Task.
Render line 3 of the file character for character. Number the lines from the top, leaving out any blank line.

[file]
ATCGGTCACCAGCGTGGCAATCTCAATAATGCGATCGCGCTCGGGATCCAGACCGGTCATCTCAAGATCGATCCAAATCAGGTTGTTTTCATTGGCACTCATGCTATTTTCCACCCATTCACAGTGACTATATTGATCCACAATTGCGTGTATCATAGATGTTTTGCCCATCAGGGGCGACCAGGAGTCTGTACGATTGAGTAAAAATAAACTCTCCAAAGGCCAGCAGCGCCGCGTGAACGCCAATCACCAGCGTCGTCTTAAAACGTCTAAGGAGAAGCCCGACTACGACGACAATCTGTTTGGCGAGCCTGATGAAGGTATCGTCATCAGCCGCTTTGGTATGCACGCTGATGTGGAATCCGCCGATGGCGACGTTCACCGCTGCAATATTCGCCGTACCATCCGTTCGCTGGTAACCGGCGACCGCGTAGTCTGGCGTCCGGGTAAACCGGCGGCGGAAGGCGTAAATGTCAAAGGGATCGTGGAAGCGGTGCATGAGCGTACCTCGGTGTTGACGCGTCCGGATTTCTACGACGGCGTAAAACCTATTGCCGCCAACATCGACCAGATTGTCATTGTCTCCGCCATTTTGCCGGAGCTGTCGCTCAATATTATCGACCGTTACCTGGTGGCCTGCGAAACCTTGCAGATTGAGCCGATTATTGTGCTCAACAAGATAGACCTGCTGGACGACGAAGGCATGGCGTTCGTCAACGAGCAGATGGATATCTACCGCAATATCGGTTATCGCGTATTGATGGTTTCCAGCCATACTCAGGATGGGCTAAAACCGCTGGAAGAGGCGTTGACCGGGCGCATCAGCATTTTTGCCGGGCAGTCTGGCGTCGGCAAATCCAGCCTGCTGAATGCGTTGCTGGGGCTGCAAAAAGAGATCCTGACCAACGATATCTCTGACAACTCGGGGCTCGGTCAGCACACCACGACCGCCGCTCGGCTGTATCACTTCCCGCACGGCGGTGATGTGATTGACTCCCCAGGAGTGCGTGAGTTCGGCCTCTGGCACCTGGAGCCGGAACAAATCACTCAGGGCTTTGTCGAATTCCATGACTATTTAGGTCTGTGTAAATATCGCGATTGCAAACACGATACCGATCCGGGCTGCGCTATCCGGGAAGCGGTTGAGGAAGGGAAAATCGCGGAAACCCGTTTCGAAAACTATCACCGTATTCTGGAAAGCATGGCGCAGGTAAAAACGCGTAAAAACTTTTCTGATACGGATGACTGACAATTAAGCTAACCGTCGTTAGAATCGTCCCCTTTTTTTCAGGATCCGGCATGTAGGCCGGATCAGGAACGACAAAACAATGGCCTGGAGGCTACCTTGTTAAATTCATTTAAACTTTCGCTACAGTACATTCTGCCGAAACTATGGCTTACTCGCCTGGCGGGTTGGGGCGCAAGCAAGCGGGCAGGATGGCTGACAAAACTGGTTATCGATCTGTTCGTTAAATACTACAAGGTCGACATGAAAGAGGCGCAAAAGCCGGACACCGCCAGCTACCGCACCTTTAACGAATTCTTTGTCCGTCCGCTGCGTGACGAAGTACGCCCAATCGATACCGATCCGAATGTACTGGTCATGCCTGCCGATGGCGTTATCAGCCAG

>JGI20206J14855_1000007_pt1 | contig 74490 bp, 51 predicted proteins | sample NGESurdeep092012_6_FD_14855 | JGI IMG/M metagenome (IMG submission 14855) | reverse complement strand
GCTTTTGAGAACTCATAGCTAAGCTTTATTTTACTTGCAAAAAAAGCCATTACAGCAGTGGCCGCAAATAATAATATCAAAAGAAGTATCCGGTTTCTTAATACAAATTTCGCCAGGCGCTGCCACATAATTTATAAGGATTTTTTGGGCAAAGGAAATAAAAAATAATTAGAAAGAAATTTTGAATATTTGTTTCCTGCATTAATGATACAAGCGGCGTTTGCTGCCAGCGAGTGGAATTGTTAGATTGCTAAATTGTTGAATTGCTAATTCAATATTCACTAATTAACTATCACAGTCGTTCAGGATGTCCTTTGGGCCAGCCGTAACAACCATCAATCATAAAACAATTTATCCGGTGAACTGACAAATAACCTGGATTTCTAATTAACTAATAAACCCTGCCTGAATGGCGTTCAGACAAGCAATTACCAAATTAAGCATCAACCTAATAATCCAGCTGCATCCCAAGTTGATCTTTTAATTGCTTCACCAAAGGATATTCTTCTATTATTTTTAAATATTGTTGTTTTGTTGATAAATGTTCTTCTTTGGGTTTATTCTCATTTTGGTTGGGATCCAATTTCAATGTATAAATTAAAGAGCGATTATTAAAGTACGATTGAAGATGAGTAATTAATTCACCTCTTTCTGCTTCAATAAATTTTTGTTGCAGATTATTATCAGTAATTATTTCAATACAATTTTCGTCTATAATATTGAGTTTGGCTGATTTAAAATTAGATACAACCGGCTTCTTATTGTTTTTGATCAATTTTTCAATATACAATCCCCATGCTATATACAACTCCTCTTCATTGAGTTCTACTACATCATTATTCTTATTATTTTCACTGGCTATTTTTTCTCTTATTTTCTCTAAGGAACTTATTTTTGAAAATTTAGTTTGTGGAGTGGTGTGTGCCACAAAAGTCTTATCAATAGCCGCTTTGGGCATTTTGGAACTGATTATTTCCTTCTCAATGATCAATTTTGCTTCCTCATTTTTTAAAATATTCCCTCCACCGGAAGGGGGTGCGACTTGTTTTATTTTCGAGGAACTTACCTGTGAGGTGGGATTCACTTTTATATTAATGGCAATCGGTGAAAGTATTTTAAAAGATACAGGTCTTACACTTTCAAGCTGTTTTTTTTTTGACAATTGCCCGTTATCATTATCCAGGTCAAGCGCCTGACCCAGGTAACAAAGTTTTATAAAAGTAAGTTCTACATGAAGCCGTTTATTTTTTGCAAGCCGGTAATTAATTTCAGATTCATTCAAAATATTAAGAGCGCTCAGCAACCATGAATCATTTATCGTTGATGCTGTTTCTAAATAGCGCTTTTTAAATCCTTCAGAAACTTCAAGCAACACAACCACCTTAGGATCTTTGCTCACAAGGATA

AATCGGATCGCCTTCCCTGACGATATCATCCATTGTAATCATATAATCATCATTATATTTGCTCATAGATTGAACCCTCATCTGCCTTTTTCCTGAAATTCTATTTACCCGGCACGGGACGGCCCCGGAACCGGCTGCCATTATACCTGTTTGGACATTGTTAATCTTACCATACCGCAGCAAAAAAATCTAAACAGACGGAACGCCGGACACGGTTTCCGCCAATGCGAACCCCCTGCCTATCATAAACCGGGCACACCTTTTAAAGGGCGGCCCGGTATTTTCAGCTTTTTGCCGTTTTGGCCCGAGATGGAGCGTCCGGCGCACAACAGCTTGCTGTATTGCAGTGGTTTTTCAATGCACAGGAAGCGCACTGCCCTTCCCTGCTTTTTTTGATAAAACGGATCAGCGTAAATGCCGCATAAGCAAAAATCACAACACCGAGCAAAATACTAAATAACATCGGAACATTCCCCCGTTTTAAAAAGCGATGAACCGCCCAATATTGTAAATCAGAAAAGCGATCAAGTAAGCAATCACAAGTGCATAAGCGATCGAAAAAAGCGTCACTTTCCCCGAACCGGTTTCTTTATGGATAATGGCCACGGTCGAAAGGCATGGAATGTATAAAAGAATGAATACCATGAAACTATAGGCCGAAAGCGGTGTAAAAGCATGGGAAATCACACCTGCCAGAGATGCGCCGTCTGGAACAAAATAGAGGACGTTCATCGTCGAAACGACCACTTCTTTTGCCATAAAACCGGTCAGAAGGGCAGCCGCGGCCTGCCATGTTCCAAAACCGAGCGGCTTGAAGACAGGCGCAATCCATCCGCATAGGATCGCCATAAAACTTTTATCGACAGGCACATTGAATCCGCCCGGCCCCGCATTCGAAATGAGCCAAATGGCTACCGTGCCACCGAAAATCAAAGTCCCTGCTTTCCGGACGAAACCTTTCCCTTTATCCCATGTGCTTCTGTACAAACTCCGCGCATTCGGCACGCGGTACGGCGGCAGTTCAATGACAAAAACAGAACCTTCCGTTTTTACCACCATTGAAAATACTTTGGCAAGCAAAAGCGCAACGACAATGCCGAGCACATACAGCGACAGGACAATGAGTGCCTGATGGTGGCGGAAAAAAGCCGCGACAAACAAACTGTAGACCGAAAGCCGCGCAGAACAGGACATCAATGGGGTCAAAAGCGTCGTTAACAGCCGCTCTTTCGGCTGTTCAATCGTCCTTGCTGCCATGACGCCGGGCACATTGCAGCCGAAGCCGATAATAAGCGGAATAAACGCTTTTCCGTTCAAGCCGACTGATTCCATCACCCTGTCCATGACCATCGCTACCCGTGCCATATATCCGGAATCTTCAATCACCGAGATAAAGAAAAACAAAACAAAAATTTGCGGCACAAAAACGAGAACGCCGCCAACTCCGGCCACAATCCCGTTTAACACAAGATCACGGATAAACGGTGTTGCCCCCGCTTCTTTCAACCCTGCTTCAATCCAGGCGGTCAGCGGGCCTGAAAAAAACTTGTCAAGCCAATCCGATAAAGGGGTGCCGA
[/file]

GCTTTTGAGAACTCATAGCTAAGCTTTATTTTACTTGCAAAAAAAGCCATTACAGCAGTGGCCGCAAATAATAATATCAAAAGAAGTATCCGGTTTCTTAATACAAATTTCGCCAGGCGCTGCCACATAATTTATAAGGATTTTTTGGGCAAAGGAAATAAAAAATAATTAGAAAGAAATTTTGAATATTTGTTTCCTGCATTAATGATACAAGCGGCGTTTGCTGCCAGCGAGTGGAATTGTTAGATTGCTAAATTGTTGAATTGCTAATTCAATATTCACTAATTAACTATCACAGTCGTTCAGGATGTCCTTTGGGCCAGCCGTAACAACCATCAATCATAAAACAATTTATCCGGTGAACTGACAAATAACCTGGATTTCTAATTAACTAATAAACCCTGCCTGAATGGCGTTCAGACAAGCAATTACCAAATTAAGCATCAACCTAATAATCCAGCTGCATCCCAAGTTGATCTTTTAATTGCTTCACCAAAGGATATTCTTCTATTATTTTTAAATATTGTTGTTTTGTTGATAAATGTTCTTCTTTGGGTTTATTCTCATTTTGGTTGGGATCCAATTTCAATGTATAAATTAAAGAGCGATTATTAAAGTACGATTGAAGATGAGTAATTAATTCACCTCTTTCTGCTTCAATAAATTTTTGTTGCAGATTATTATCAGTAATTATTTCAATACAATTTTCGTCTATAATATTGAGTTTGGCTGATTTAAAATTAGATACAACCGGCTTCTTATTGTTTTTGATCAATTTTTCAATATACAATCCCCATGCTATATACAACTCCTCTTCATTGAGTTCTACTACATCATTATTCTTATTATTTTCACTGGCTATTTTTTCTCTTATTTTCTCTAAGGAACTTATTTTTGAAAATTTAGTTTGTGGAGTGGTGTGTGCCACAAAAGTCTTATCAATAGCCGCTTTGGGCATTTTGGAACTGATTATTTCCTTCTCAATGATCAATTTTGCTTCCTCATTTTTTAAAATATTCCCTCCACCGGAAGGGGGTGCGACTTGTTTTATTTTCGAGGAACTTACCTGTGAGGTGGGATTCACTTTTATATTAATGGCAATCGGTGAAAGTATTTTAAAAGATACAGGTCTTACACTTTCAAGCTGTTTTTTTTTTGACAATTGCCCGTTATCATTATCCAGGTCAAGCGCCTGACCCAGGTAACAAAGTTTTATAAAAGTAAGTTCTACATGAAGCCGTTTATTTTTTGCAAGCCGGTAATTAATTTCAGATTCATTCAAAATATTAAGAGCGCTCAGCAACCATGAATCATTTATCGTTGATGCTGTTTCTAAATAGCGCTTTTTAAATCCTTCAGAAACTTCAAGCAACACAACCACCTTAGGATCTTTGCTCACAAGGATA